Thai voters have taken part in the country’s first general election since the 2014 coup.
Thailand has been buffeted by political instability for years, largely a battle between supporters of the military and ousted former Prime Minister (PM) Thaksin Shinawatra.
After seizing power the army promised to restore order and democracy, but has repeatedly postponed the vote.
Critics say a new constitution the army introduced will ensure it remains influential whatever the outcome.
More than 50 million people are eligible to vote and the authorities said turnout could be as high as 80 per cent.
More than seven million people aged between 18-26 have the right to vote for the first time and could be key to victory, so all parties have been keen to court their vote.
On the eve of the election, Thailand’s King Maha Vajiralongkorn issued a statement urging “peace and order” during the voting process.
The statement, which was featured on national television on Saturday evening, urged voters to “support the good people”.
Voters in central Bangkok faced a final obstacle as they tried to cast their ballot – determined runners steaming through the park where an open-air polling station had been set up.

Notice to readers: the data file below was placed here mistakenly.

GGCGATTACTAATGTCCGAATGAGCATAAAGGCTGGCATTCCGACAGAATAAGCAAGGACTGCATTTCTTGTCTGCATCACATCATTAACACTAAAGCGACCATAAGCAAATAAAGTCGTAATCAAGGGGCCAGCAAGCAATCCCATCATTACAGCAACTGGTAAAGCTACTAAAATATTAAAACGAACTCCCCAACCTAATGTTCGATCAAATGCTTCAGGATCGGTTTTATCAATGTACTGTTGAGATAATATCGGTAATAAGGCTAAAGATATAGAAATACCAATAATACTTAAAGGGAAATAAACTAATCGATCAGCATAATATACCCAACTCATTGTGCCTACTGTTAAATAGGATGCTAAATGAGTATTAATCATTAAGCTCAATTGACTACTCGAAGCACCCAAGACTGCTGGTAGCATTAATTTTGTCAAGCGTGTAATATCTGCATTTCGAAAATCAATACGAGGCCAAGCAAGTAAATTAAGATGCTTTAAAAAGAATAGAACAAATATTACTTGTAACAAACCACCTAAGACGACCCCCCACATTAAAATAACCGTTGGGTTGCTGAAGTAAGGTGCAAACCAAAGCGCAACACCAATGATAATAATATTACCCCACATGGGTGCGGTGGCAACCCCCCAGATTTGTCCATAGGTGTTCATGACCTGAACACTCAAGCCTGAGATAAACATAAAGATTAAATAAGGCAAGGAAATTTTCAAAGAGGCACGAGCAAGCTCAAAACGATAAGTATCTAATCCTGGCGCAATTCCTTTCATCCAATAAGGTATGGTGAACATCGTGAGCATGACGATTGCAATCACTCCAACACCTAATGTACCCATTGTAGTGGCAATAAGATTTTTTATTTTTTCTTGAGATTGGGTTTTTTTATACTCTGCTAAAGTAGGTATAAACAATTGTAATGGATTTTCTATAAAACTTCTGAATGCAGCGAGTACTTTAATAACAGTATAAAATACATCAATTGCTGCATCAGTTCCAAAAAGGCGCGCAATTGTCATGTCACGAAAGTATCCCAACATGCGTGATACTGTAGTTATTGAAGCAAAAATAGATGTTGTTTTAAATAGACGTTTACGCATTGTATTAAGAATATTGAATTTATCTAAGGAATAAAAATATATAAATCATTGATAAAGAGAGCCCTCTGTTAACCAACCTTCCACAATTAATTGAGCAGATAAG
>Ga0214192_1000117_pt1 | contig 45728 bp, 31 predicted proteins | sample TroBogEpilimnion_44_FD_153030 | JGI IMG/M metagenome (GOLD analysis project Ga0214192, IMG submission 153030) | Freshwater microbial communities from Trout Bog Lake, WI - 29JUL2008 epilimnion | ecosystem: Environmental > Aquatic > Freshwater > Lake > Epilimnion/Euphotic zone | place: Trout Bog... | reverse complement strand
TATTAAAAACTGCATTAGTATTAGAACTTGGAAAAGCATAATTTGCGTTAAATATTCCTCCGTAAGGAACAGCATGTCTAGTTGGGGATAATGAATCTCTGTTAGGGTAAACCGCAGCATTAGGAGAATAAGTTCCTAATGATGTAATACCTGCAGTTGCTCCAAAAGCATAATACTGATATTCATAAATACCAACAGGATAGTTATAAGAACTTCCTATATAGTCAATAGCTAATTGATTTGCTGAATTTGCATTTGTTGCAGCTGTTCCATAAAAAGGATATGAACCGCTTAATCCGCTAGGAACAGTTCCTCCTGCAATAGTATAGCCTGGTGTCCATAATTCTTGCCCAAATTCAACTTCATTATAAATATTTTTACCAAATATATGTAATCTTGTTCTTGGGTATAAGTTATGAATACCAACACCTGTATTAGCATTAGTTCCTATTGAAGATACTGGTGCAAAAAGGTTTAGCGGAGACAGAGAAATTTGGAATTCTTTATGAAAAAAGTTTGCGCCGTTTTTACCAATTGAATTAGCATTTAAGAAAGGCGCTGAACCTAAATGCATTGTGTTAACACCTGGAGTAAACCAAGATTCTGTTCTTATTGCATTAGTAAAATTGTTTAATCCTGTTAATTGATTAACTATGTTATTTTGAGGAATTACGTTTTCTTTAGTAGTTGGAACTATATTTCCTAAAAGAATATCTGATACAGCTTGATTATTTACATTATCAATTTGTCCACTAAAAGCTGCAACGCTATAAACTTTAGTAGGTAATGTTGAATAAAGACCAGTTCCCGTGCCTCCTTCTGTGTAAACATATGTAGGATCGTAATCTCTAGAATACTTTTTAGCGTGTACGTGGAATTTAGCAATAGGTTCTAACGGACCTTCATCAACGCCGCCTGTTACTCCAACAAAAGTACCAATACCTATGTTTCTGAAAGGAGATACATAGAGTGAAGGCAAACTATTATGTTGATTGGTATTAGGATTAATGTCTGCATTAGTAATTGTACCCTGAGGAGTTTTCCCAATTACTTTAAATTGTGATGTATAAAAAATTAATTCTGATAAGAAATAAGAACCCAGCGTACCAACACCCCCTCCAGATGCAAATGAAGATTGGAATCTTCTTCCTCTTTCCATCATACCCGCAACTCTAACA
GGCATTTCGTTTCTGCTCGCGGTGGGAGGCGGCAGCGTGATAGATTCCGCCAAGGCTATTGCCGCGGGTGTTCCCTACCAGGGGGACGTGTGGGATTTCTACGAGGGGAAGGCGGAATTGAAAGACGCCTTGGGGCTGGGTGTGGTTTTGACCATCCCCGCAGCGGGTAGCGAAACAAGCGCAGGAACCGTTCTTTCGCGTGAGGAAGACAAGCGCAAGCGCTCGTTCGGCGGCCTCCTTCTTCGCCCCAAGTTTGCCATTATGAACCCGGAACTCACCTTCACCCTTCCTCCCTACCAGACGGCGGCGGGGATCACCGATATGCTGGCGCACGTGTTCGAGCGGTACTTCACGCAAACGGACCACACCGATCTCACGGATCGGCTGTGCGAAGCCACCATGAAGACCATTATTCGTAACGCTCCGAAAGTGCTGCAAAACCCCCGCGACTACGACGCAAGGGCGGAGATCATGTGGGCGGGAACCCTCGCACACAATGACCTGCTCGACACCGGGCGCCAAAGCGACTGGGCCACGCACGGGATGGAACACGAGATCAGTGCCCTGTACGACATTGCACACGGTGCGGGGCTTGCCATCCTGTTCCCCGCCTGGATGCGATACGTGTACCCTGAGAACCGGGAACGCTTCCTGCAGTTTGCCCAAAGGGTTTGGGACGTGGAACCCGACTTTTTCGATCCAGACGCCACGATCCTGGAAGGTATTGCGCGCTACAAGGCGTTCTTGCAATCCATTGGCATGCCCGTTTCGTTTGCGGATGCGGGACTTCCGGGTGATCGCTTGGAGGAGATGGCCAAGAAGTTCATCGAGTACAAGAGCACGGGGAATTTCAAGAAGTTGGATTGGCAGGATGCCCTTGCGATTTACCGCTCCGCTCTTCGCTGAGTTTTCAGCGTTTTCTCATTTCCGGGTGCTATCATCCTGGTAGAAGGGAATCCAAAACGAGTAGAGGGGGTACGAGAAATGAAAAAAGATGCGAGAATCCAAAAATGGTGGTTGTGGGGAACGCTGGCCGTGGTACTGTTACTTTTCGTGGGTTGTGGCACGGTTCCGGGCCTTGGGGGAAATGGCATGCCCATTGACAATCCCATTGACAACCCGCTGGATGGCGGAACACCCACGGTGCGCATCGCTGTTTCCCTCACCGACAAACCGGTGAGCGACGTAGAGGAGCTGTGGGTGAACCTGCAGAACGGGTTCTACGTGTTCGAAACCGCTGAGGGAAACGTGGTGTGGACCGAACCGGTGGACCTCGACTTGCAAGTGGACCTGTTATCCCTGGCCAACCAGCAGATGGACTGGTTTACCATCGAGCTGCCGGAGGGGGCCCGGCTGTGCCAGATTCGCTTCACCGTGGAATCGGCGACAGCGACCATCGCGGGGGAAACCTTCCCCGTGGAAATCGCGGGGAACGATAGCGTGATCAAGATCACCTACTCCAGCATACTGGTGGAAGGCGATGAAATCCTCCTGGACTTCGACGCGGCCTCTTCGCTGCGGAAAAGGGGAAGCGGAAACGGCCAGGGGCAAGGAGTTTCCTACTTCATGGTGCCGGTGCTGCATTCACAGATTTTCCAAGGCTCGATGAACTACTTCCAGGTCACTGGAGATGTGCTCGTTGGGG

But after waiting five years since the military coup, Thais are determined to finally have their say on their country’s future – even if the electoral system has been skewed by the ruling junta to try to keep them in power.
The beaming faces of the 31 different candidates here in the Klong Toey constituency look out from a big poster which provides a last-minute visual guide for those picking up their ballot papers. Really, though, this election boils down to a simple choice – do you want the army to stay in power?
We meet Peerasin, 23, who is one of seven million first-time voters. He and his mum explain that they’re hopeful for change but that dad is more conservative. Dad nods and smiles in agreement.
Next, a family of eight arrives to cast their votes. Sisters Mai, a banker and May, who works in the pharmaceutical industry, say they don’t talk politics at home. But that doesn’t mean they don’t have passionate opinions.
So what’s your message to whoever wins power, I ask.
“The country has been suffering for a long time,” Mai explains. “But we hope this election will end peacefully and that there will be no corruption. We are hopeful.” –BBC